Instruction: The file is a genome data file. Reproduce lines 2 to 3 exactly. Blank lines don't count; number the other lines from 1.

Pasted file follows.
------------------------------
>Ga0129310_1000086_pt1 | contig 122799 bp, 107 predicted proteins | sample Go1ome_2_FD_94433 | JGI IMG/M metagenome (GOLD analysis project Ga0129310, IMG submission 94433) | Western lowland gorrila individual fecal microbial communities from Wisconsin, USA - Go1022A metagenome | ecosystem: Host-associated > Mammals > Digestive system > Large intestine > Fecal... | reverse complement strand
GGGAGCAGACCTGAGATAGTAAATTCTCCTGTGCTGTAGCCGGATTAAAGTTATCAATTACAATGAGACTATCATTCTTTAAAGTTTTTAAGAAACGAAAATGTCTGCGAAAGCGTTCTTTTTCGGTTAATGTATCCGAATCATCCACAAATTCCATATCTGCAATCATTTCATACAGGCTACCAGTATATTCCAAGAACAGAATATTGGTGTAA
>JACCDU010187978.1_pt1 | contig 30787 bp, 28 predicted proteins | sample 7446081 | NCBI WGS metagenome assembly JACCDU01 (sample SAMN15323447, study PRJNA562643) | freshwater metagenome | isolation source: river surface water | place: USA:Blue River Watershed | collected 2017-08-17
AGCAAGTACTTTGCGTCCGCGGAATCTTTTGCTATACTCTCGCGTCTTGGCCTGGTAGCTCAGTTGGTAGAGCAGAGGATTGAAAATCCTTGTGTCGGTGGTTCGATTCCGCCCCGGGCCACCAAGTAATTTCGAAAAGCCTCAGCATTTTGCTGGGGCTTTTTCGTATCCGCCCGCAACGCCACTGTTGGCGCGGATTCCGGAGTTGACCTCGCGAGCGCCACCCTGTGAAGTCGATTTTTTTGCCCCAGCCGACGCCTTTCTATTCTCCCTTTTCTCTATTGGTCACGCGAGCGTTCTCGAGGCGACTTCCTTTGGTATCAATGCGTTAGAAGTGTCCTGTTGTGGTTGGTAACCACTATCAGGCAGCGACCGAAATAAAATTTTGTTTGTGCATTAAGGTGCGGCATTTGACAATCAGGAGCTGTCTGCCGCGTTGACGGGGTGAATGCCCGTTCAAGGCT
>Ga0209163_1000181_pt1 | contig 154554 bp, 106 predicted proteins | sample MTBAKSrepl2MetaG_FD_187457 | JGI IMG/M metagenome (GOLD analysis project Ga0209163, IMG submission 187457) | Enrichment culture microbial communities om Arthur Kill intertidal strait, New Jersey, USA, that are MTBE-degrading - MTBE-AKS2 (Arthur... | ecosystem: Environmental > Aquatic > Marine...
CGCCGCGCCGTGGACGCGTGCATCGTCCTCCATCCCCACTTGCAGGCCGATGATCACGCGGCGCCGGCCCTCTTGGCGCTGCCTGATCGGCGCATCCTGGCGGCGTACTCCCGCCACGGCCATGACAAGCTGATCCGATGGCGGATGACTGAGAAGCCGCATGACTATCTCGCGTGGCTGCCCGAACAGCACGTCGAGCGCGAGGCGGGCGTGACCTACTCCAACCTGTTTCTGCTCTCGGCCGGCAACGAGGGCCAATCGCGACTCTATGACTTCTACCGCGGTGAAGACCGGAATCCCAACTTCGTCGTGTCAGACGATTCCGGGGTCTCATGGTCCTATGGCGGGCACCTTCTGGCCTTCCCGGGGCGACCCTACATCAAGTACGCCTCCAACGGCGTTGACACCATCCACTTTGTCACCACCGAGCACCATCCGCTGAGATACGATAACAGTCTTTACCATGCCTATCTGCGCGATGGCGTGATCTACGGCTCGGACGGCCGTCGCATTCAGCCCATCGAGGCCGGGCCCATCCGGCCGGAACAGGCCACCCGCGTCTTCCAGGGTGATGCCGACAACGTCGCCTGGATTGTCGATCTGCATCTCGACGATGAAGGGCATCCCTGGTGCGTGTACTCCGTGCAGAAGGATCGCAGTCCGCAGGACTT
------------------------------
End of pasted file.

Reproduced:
GGGAGCAGACCTGAGATAGTAAATTCTCCTGTGCTGTAGCCGGATTAAAGTTATCAATTACAATGAGACTATCATTCTTTAAAGTTTTTAAGAAACGAAAATGTCTGCGAAAGCGTTCTTTTTCGGTTAATGTATCCGAATCATCCACAAATTCCATATCTGCAATCATTTCATACAGGCTACCAGTATATTCCAAGAACAGAATATTGGTGTAA
>JACCDU010187978.1_pt1 | contig 30787 bp, 28 predicted proteins | sample 7446081 | NCBI WGS metagenome assembly JACCDU01 (sample SAMN15323447, study PRJNA562643) | freshwater metagenome | isolation source: river surface water | place: USA:Blue River Watershed | collected 2017-08-17